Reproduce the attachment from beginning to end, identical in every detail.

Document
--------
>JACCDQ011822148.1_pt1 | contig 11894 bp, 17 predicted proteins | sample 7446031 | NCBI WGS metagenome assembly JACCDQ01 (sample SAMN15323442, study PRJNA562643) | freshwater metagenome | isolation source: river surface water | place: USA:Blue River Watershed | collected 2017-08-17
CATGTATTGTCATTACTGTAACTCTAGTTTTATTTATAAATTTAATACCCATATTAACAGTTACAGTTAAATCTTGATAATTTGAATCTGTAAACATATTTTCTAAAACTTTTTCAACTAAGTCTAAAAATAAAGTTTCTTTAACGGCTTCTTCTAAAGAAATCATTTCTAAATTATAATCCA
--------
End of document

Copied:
>JACCDQ011822148.1_pt1 | contig 11894 bp, 17 predicted proteins | sample 7446031 | NCBI WGS metagenome assembly JACCDQ01 (sample SAMN15323442, study PRJNA562643) | freshwater metagenome | isolation source: river surface water | place: USA:Blue River Watershed | collected 2017-08-17
CATGTATTGTCATTACTGTAACTCTAGTTTTATTTATAAATTTAATACCCATATTAACAGTTACAGTTAAATCTTGATAATTTGAATCTGTAAACATATTTTCTAAAACTTTTTCAACTAAGTCTAAAAATAAAGTTTCTTTAACGGCTTCTTCTAAAGAAATCATTTCTAAATTATAATCCA